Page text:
Wear Multiple Hats: A Caregiver’s Tip for Surviving
“One important thing I’ve done because of the advice I’ve received from Duet’s caregiving services and my support group friends is to get Georgiana [my wife] set up to receive adult daycare for a couple of days a week.”
Jim’s the kind of guy who’ll cover the remaining 43 cents for the cup of coffee you’ve just “treated” him to because you can’t dig fast enough in your purse to find change. Not coincidentally, Jim Meadows’ hat is of the clerical kind. He is a retired United Church of Christ (UCC) minister having spent over 40 years pastoring to others, spiritually, physically, and emotionally. “I’ve always been a giver. It’s what I did for a living—caring for people.” But it’s the last five years that have, perhaps, counted the most.
Jim met his wife, Georgiana, 24 years ago rather ironically at a family night of a gestalt therapy session when his ex-wife introduced them to one another. Georgiana, you see, has a master’s degree in counseling, and worked for several years as a mental health counselor with her own practice. Similar professional hats and a shared love of caring for others forged their marriage of 23 years. Together they have five grandchildren and four adult children, all living at various locations along the west coast.
Both Jim and Georgiana retired in their 60’s; although Jim sheepishly calls himself “retired” as “you never really retire from ministry,” he jokes. When they weren’t traveling, Jim would occasionally answer the call to serve as an interim pastor here and there. In fact, he recently returned to work part-time as a facilitator for Duet’s grief support groups—support for family caregivers suffering the loss of their loved one. When you see Jim and Georgiana together in church now, Georgiana frequently adorned in her vintage hat of the week, they are irrefutably the picture of retirement ease.
In 2018, minor memory issues led Georgiana to undergo neuropsychological testing in which she was diagnosed with mild cognitive disorder—a diagnosis in line with her history of stroke 12 years prior. A new hat.
Since that time, Georgiana has been re-evaluated annually and has slowly progressed to a diagnosis of major cognitive disorder of the Alzheimer’s type. Jim retrospectively recalls warning signs that she was on a declining cognitive path. “We took an ocean cruise in 2018 and she couldn’t remember what state room we were staying in or even the name of our ship. I look back at that now and think ‘what if she’d gotten lost?’ So, I kept her pretty close after that.” And while Georgiana can’t process new information as well now, she knows she can’t remember things and frequently, empirically remarks that “of all the things I’ve lost in my life, I miss my mind the most.”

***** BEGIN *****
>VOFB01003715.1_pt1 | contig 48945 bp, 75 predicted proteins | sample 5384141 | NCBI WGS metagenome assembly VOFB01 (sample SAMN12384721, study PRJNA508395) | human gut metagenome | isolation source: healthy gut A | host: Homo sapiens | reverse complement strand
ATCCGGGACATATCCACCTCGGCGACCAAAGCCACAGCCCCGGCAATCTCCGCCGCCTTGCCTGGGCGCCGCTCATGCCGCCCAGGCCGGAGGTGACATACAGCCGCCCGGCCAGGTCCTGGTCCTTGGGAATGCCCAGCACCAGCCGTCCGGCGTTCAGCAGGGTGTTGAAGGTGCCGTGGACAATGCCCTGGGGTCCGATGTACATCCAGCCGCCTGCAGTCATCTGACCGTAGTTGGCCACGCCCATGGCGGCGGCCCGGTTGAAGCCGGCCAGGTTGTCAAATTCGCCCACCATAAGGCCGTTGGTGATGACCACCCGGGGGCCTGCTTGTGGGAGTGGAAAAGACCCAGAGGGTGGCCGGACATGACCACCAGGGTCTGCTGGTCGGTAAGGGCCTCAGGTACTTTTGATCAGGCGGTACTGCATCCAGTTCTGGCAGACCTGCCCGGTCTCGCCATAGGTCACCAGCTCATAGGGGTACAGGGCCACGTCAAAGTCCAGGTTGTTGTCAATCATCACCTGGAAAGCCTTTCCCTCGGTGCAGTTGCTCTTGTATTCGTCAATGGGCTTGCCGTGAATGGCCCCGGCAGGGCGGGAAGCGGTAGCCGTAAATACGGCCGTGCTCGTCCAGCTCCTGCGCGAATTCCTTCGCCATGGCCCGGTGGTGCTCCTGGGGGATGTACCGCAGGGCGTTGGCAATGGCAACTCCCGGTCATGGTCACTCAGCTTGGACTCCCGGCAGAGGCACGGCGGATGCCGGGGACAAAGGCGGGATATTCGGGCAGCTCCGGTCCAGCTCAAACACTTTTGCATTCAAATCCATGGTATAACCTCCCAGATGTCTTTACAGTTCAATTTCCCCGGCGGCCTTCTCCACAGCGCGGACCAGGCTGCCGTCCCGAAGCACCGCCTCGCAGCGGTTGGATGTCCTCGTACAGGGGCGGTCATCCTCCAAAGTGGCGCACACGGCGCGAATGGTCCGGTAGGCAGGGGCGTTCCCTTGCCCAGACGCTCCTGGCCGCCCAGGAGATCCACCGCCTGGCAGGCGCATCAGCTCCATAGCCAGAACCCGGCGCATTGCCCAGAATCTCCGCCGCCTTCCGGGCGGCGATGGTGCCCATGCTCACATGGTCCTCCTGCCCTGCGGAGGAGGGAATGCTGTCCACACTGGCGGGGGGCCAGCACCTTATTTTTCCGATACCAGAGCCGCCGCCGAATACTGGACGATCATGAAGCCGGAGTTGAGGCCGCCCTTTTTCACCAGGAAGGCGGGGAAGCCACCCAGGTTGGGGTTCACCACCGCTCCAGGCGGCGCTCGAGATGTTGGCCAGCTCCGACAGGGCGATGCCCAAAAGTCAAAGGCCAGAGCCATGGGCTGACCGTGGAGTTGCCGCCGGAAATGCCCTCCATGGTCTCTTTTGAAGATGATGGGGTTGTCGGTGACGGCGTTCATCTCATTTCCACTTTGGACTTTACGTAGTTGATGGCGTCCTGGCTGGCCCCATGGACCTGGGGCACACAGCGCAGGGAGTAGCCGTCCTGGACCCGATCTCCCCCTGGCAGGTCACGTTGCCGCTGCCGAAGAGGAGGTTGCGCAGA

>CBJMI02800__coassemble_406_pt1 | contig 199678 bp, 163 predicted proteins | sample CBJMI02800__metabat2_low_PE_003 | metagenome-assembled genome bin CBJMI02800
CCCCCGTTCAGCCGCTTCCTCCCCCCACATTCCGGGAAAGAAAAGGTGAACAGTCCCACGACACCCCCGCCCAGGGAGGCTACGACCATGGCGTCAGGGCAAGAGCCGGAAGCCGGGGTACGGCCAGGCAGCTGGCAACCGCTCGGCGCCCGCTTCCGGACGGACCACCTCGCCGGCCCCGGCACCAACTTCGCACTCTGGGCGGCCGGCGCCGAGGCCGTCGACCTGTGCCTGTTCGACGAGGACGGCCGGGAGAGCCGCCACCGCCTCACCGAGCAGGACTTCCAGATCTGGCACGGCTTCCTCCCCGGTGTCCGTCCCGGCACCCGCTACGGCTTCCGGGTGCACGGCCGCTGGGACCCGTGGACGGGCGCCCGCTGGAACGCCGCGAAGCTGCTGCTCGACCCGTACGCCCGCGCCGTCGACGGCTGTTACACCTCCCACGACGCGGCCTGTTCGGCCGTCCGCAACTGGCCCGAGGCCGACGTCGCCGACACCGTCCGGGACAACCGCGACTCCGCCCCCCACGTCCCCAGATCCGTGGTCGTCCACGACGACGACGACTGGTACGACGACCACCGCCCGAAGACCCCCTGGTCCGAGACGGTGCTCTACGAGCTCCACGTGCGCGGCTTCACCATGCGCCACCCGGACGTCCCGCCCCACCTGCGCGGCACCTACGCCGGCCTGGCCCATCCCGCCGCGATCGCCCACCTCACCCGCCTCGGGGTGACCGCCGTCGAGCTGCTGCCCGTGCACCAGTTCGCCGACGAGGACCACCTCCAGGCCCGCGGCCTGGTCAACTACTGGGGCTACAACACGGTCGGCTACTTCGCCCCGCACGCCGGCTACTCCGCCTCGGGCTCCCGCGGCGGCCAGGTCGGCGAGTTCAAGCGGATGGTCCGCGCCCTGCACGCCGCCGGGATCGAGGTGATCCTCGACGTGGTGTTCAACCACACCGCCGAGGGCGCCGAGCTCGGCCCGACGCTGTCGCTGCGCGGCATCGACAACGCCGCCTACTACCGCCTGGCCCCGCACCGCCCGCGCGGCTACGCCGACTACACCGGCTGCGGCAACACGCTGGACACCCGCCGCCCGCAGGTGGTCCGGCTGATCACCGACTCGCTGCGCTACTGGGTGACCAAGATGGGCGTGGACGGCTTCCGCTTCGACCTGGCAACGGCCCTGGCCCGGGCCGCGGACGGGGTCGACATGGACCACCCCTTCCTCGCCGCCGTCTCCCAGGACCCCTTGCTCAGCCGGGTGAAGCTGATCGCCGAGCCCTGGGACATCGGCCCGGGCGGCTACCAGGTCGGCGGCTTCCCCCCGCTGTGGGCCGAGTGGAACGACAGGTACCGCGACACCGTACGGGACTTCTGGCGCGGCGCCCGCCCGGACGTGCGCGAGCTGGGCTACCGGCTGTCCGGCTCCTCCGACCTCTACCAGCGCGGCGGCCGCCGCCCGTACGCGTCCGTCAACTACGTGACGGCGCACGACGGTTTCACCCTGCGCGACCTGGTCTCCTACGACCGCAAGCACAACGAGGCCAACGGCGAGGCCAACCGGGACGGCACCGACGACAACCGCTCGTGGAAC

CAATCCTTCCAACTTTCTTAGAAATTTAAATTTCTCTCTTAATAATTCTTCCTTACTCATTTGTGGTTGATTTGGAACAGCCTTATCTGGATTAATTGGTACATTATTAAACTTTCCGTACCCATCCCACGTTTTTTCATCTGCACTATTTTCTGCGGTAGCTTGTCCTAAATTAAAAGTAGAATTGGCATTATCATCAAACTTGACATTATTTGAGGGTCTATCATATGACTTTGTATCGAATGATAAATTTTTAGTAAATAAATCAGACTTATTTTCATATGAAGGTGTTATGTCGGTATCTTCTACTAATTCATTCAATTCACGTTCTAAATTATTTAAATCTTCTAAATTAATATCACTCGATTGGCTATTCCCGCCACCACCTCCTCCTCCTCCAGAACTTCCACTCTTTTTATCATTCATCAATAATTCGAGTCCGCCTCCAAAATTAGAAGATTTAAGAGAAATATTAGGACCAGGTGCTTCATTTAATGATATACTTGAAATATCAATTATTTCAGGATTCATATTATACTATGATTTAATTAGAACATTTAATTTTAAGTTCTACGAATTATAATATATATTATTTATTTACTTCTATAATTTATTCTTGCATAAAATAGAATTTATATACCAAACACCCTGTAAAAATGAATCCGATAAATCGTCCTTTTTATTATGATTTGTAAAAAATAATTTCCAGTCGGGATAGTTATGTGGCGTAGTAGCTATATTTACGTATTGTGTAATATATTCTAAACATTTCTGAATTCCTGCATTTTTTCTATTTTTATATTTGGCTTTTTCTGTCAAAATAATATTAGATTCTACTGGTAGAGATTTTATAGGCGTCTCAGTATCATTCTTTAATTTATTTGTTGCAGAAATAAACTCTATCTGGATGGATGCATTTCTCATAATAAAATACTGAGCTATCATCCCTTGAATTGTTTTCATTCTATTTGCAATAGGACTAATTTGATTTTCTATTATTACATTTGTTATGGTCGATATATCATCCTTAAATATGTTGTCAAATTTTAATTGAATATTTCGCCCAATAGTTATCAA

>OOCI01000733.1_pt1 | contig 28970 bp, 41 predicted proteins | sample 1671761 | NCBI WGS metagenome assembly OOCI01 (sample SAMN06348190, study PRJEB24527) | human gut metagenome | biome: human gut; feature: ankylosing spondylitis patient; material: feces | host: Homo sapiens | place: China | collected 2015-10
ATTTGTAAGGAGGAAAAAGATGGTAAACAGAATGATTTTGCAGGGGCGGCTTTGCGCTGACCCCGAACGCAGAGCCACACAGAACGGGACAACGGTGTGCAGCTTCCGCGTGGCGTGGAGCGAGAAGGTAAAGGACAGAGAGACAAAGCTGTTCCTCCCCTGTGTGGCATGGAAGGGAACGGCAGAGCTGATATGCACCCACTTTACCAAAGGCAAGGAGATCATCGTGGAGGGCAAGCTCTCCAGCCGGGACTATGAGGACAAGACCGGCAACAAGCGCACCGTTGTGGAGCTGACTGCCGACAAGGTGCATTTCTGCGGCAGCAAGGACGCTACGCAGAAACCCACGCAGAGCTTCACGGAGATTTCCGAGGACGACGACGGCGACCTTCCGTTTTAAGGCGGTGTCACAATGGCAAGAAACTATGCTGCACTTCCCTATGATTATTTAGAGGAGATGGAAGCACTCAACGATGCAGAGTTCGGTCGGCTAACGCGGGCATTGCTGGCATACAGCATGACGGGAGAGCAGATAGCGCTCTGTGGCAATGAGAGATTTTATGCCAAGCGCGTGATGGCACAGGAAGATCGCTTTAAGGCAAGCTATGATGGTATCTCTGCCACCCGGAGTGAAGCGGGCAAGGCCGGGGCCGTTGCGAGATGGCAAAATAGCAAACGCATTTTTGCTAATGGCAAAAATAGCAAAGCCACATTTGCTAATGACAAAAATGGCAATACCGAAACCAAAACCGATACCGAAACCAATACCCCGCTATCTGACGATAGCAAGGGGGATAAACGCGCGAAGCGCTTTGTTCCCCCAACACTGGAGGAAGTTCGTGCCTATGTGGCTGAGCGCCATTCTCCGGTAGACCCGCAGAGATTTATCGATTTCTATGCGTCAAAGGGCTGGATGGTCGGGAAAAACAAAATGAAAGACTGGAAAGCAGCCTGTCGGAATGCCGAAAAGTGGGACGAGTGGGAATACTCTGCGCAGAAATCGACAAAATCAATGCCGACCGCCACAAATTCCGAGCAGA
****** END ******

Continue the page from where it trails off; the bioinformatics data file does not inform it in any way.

When Jim found himself repeatedly reminding Georgiana of their preceding conversations or of routine activities of daily living, such as pointing her every night upstairs to bedtime, he became frustrated and worn down emotionally. “Most of the time I’m okay with it, but once in a while it gets pretty frustrating because I know there’s no end to it, and she’s never going to get better. You don’t know how important your memory is until you live with somebody who doesn’t have one.”
So, Jim reached out for support to Duet. Being in ministry, Jim had known Duet’s founder, the late Rev. Dr. Dosia Carlson, and her vision for a community where every person ages with compassion, dignity, and hope. With numerous in-person and virtual support groups, family caregivers have options of how and when to gather with others who are sharing the same caregiving experience and journey.
Duet’s Meaning & Hope Institute—an additional resource for anyone caring for a loved one with dementia—provides resiliency-based self-care to cope with the complex grief (known as ambiguous loss) that often results from caring for someone who is physically present, but psychologically absent. With free of charge virtual resources, such as webinars, symposiums, discussion groups, and other support services, family caregivers learn to recognize themselves as caregiver and take that first step toward reducing stress, building resilience, and finding hope for the future.
Surviving the juggle of multiple hats throughout a day can be taxing, especially for caregivers. By getting involved in Duet’s network of caregiving support, Jim is now more intentional about his own self-care. “I get up early every morning before I wake Georgiana, and that’s a real important time for me. I love to read, especially poetry. I’ve also realized that I hardly ever do anything anymore for ‘fun’. I used to hike, and I’ve been wanting to see how far up Camelback Mountain I can get.”
Jim has discovered a renewed sense of hope and positivity for himself with resources like Duet in his caregiving journey. And when you see him next, chances are it’ll be on a dusty trail up the side of Camelback Mountain below the brim of a UV-protected, mesh hiking hat.
CLICK HERE to learn more about Duet’s support groups for family caregivers.
CLICK HERE to learn more about the broad range of virtual resources for family caregivers of loved ones with dementia at Duet’s Meaning & Hope Institute.